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Old July 5th, 2009, 07:21 AM   #15
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Quote:
Originally Posted by QuarterMileSidewalk View Post
I agree... the only thing, though, is the tremendous expense of energy in excavating the buildings. Also, I wonder whether the structure would need to be engineered more or less strongly than a traditional building, what with both the pressure, and the support, from the surrounding earth..

With the Parrahub concept http://www.parrahub.org.au/ the excavation would pay for itself with the sale of the crushed sandstone plus the fact that the land cost for the car park and station would be covered by the building on the surface.
As far as the structural cost goes I think that because the car park horizontally curved precast floor slabs would be constrained by the surrounding rock they would not have to be prestressed saving a significant amount of money.
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Old July 14th, 2009, 09:56 PM   #16
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Something from Poland:
first commieblock in Gdańsk

http://en.wikipedia.org/wiki/Falowiec"]http://en.wikipedia.org/wiki/Falowiec




and this from Łodź
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Old July 15th, 2009, 11:25 AM   #17
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the one in the first pic is really long!
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Old July 15th, 2009, 01:27 PM   #18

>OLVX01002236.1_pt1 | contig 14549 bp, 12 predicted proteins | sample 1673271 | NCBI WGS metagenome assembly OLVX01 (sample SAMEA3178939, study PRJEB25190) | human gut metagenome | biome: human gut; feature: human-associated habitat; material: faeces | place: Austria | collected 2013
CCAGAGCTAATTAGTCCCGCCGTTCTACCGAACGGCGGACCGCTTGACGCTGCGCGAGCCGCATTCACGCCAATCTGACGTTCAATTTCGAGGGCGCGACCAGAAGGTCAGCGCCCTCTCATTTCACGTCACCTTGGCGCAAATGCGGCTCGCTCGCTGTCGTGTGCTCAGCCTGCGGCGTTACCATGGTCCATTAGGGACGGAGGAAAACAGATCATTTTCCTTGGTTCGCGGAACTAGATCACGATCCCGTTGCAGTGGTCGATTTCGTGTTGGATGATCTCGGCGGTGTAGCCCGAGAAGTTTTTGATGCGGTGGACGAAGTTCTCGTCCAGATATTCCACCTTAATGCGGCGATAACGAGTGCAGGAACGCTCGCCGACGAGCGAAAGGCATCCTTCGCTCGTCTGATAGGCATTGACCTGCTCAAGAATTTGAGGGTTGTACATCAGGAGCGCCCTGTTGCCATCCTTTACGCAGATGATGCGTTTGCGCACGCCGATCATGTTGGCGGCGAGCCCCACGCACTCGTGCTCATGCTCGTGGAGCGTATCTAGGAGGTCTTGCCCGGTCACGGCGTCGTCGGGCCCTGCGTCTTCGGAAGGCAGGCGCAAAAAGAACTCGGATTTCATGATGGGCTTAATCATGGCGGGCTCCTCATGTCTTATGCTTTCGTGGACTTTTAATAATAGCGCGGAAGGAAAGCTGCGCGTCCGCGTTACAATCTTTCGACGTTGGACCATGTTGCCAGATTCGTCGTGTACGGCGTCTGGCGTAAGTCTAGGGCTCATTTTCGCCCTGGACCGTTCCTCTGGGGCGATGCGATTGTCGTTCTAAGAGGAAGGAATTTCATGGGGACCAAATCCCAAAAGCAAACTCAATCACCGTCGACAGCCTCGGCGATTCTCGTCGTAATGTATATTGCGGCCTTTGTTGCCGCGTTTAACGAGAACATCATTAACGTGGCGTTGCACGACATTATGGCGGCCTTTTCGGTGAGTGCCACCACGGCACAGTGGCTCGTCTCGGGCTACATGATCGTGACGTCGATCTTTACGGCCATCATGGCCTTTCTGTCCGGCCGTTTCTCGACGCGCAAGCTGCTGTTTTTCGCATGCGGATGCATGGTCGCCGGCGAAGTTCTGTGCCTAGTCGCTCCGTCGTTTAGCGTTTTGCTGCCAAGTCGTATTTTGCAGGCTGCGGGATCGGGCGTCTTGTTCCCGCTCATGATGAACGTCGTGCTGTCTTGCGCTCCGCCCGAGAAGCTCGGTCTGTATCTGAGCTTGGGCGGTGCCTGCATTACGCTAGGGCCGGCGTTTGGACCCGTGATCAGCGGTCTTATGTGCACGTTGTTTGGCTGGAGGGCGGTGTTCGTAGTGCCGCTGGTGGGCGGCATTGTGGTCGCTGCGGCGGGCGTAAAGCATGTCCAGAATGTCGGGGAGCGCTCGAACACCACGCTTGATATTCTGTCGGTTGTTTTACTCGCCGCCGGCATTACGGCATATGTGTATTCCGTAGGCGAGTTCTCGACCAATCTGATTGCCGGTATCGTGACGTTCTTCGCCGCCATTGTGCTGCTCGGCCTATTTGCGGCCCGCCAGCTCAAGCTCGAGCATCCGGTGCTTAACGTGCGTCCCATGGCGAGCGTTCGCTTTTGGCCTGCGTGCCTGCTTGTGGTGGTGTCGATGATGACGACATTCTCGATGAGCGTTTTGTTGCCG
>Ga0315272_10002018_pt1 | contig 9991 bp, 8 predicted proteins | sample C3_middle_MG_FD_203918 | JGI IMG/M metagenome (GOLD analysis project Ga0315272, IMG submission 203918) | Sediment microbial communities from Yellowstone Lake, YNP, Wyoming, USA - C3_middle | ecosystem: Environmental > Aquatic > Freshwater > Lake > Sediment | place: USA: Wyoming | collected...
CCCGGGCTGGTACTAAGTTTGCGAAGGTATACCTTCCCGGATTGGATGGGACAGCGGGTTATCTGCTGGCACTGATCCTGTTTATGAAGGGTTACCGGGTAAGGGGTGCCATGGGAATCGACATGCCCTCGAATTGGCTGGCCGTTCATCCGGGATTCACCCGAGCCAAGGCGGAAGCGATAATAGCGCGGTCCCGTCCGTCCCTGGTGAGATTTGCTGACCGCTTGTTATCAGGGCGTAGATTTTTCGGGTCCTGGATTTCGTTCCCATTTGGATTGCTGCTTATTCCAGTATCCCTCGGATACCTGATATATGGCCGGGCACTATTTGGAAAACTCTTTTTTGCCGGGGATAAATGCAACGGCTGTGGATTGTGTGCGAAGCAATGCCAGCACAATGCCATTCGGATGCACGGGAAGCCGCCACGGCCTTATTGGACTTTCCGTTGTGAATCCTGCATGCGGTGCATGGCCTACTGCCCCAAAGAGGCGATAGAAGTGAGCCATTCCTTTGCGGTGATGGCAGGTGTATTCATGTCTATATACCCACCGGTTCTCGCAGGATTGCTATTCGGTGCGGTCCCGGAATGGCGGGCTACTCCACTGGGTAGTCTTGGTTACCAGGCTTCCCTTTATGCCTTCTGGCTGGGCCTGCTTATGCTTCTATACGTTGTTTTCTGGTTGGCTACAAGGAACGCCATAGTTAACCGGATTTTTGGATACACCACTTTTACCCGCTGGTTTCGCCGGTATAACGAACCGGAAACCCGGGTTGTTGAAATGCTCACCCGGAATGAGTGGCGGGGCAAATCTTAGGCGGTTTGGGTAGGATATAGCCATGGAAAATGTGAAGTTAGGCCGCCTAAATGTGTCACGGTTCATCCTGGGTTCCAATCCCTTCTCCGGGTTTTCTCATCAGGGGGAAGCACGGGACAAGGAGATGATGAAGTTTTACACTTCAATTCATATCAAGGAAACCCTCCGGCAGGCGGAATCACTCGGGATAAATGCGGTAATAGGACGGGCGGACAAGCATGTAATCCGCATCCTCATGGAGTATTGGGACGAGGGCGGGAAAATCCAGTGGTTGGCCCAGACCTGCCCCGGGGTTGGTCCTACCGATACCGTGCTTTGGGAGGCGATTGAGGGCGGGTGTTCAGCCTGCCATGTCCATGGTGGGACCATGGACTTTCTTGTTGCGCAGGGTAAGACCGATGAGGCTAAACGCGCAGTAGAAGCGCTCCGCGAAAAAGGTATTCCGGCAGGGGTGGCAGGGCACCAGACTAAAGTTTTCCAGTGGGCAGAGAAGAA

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Quote:
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the one in the first pic is really long!
about 1ooo m and the second one is a hospital


this one is about 1400 m but not in straight line...
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Old July 15th, 2009, 04:38 PM   #19
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This is the 'Groot Handelsgebouw' (Big tradecentre) in Rotterdam.
It was build in 1947-1952. It's floor space is 110.000 m2
Once build it was the biggest building in the Netherlands.
On top, you have got a fine terrace, which can be rent for some occasions like party's.

If took these pictures from the Dutch Forum.
Don't know who made the first 2.

1.


2.
[/QUOTE]


These ones are from Topaas. A Dutch forum member.
3.


4.


5.


6.


7.


8.


9.


10.


11.


12.
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Old July 15th, 2009, 05:56 PM   #20
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heh Iluminat to sie popisales... przczytaj pierwszy post i nie wrzucaj smieci